Vaping and smoking

JUUL Labs Inc. violated the Colorado Consumer Protection Act through its marketing of electronic cigarettes to children, and was responsible for creating the teen smoking epidemic in the state, according to allegations in a lawsuit introduced on Tuesday.

Attorney General Phil Weiser filed the complaint in Denver District Court, with details similar to recent claims made by local jurisdictions like Denver and Pitkin County against the leader in the vaping industry.

“Addiction to e-cigarettes poses major health risks to Colorado youth,” Weiser said. “JUUL must be held accountable for its reckless, deceptive and unconscionable marketing that specifically targeted youth, downplayed its nicotine content and the presence of dangerous chemicals, and deceptively claimed its products as a healthy alternative to cigarettes and as a smoking cessation device.”

Beginning in 2015, Weiser wrote, JUUL attempted to market its nicotine vaping paraphernalia as a product for “cool kids.” It sent “brand ambassadors” to over 60 events in Colorado. At one event in Littleton, JUUL reportedly estimated that the average age of attendees was 21 to 24. For a time, the company encouraged the use of #juulmoment as a hashtag on Instagram, a social media platform that nearly three-quarters of teens younger than 18 used.

“No company is more aware than JUUL that social media is still the number one avenue for marketing to youth,” the lawsuit alleges. “During the three and a half years that JUUL was active on social media (June 4, 2015 to November 13, 2018) over a quarter of a million posts appeared. In the eight months after JUUL stopped its social media postings, community posting doubled to over half a million.”

The lawsuit added, “The seeds sown by JUUL had grown as intended.”

A 2017 survey of approximately 56,000 middle- and high-school students in Colorado found that more than one-quarter were current users of e-cigarettes. Nearly half of respondents had tried vaping at least once. Only 7% were current cigarette smokers.

Two years later, the U.S. Food and Drug Administration reported that 27.5% of high school students and 10.5% of middle school students used vaping products, with JUUL being the most common brand.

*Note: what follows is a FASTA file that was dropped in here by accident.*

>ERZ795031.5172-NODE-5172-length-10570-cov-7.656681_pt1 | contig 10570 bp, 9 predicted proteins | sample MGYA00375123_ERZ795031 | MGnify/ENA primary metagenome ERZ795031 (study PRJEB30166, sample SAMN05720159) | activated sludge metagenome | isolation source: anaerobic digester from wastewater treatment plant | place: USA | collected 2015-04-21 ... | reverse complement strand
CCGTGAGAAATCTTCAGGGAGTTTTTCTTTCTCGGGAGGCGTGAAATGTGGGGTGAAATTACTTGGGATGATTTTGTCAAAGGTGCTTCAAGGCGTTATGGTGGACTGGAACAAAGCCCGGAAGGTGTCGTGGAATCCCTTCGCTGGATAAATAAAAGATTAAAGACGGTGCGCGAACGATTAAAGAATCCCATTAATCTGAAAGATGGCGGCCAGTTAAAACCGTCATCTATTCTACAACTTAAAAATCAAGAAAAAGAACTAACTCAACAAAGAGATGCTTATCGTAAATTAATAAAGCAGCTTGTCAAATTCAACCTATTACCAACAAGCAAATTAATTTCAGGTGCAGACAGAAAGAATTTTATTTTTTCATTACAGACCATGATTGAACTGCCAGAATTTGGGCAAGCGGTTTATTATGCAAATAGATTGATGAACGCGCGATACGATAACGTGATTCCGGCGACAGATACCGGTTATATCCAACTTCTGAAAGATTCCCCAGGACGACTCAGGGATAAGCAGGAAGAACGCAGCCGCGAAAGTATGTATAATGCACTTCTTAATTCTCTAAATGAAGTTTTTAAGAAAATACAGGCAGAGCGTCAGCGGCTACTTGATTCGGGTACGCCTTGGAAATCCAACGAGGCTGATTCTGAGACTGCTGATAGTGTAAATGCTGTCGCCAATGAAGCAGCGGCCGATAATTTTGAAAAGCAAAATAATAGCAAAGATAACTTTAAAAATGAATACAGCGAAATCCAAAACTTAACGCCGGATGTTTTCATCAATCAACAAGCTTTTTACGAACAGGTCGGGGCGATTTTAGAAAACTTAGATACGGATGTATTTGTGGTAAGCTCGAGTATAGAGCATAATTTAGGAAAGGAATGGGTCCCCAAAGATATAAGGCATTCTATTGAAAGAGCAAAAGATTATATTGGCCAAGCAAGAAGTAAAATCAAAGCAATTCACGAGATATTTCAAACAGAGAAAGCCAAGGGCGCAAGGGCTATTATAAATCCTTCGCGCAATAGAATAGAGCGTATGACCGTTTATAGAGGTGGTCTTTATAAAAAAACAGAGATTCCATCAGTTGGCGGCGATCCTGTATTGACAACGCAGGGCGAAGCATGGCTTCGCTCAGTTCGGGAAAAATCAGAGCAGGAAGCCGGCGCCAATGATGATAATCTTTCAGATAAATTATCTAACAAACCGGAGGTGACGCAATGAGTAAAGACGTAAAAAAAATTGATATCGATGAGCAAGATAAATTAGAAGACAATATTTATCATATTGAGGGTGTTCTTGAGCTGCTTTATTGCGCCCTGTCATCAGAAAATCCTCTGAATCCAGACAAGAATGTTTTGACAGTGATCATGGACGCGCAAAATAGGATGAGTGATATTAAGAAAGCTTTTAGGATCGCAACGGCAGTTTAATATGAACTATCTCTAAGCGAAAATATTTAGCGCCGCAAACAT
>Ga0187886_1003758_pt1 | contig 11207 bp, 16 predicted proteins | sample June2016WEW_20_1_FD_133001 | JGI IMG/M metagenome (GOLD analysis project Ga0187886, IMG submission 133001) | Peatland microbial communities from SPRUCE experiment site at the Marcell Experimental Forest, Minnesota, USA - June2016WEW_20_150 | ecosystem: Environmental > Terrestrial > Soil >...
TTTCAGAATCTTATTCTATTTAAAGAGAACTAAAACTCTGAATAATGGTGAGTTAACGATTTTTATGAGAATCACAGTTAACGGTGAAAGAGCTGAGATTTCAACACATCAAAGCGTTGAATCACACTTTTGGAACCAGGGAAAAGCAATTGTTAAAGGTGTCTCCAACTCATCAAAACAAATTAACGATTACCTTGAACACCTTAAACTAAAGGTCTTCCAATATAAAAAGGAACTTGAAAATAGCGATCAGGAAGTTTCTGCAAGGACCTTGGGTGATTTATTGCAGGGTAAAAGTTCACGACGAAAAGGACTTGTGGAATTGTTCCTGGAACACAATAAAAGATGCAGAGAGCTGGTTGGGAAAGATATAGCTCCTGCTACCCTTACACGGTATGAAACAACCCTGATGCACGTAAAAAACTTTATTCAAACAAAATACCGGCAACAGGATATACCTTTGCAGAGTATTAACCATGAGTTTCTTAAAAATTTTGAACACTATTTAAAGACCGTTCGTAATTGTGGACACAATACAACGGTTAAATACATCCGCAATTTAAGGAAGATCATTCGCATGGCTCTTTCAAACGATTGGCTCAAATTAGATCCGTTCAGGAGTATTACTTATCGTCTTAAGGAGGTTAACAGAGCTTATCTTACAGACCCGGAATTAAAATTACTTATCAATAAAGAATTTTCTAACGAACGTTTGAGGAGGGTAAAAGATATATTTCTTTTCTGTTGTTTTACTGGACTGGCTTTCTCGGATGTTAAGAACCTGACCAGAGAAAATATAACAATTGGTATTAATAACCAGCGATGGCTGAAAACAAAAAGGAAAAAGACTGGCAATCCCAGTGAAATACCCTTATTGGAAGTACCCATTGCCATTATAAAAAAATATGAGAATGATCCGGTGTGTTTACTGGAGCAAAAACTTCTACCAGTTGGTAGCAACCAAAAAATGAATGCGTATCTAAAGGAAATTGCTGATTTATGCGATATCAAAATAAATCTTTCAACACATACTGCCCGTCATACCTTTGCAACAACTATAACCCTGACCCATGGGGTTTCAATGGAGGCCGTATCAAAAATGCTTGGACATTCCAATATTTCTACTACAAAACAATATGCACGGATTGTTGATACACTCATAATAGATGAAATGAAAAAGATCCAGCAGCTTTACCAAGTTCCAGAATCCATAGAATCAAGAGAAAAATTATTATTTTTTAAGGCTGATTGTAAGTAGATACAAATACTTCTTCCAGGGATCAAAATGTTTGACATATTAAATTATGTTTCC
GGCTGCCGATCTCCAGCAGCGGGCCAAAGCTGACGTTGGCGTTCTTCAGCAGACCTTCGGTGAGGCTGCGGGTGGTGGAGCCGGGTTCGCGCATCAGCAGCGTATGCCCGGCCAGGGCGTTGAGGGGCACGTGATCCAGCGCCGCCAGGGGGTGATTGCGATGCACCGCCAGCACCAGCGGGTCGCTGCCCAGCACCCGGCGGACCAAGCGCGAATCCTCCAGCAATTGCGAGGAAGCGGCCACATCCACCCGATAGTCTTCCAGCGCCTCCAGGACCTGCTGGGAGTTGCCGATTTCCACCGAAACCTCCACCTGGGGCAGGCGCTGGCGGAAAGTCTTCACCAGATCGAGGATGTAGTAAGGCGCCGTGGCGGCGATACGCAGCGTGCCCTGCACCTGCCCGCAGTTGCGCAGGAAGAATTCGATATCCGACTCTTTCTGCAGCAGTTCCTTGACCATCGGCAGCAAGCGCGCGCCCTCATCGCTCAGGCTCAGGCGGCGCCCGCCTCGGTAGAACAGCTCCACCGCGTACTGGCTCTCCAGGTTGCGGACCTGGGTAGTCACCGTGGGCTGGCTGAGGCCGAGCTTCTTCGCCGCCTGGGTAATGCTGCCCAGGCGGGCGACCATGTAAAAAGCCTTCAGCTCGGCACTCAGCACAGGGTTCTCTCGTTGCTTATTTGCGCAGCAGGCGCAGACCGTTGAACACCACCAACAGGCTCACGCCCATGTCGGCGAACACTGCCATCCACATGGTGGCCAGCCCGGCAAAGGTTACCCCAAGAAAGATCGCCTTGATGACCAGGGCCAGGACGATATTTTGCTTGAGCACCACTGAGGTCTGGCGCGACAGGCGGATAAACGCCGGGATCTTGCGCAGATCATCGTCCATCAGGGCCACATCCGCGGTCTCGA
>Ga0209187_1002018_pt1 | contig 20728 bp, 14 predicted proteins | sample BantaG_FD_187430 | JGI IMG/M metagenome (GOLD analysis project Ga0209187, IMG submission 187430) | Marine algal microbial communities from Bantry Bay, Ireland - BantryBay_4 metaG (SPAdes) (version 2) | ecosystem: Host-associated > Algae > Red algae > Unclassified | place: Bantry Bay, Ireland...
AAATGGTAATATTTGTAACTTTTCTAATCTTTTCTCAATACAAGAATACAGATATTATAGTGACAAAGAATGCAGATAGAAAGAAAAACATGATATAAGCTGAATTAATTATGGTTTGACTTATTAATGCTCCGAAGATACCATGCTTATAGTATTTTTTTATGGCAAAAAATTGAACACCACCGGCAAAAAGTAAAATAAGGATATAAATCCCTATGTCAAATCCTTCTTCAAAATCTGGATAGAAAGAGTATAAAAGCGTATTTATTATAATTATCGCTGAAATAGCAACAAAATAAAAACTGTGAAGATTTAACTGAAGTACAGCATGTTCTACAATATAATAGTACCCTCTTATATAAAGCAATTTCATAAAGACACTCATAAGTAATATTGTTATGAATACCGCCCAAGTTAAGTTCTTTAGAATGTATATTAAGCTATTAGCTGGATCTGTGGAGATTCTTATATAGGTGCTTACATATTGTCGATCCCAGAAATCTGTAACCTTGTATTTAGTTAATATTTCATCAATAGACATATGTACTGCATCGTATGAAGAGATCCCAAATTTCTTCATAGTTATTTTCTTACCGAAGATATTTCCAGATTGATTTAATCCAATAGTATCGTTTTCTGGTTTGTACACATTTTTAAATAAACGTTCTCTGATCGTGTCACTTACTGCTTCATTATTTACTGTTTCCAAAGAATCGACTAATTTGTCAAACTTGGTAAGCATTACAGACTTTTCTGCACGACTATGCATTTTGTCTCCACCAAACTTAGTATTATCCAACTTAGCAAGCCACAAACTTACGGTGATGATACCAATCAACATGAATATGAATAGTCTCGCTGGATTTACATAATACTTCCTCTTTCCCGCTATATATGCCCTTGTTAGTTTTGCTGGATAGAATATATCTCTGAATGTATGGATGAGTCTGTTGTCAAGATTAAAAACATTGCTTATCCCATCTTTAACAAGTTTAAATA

In a statement from the company, senior director of communications Austin Finan said that JUUL is working with attorneys general, legislators and public health officials to earn back their trust, and to focus on transitioning adult smokers away from combustible cigarettes.

“As part of that process in the U.S., we are preparing comprehensive and scientifically rigorous Premarket Tobacco Product Applications, stopped the sale of flavored products other than Tobacco and Menthol in November of last year, halted our television, print and digital product advertising and support the Administration’s final flavor policy,” Finan wrote. “Our customer base is the world’s 1 billion adult smokers. We will respond to the allegations in the complaint through the appropriate legal channels.”

The lawsuit quoted from the U.S. Surgeon General’s cautions that nicotine can affect impulse control, attention and learning in youth. Vape flavors, Weiser noted, were another tactic to draw in children, which JUUL discontinued beginning in 2018. Further, the company is accused of concealing the use of high-concentration nicotine salts, labeling its products instead as having “5% nicotine strength.”

“JUUL’s actions were both misleading and unconscionable in that it knew that these ultrahigh nicotine levels would increase the speed by which consumers, particularly young people, would become addicted to its product, and the strength of their addiction,” the lawsuit claimed.

Weiser reported that JUUL paid a company $700,000 for operating a "fake smoking cessation website" that pointed customers to JUUL to make purchases. The URL of the page now redirects to a vaping products catalog.

At a meeting with Denver high school students in February, U.S. Rep. Diana DeGette heard from teenagers and school leaders that there was a misunderstanding among kids and parents about vape products being safer than traditional cigarettes. One student advocated for a greater understanding of the reasons why teens vape, rather than a punitive response.

“What needs to be targeted is the sole problem, which is why they start vaping in the first place,” said 10th grade student Trinity Wynn. “Most of the time, it’s either depression or anxiety which is caused by the stress of overall high school."

The state's lawsuit is the result of a yearlong investigation that also alleges JUUL acted irresponsibly through minimal age verifications and deceptive answers about its use of formaldehyde. The company, the attorney general argued, violated the Colorado Consumer Protection Act, which provides remedies for injuries arising from deceptive trade practices.

"JUUL created the youth vaping epidemic in Colorado and throughout the country," the lawsuit charged.

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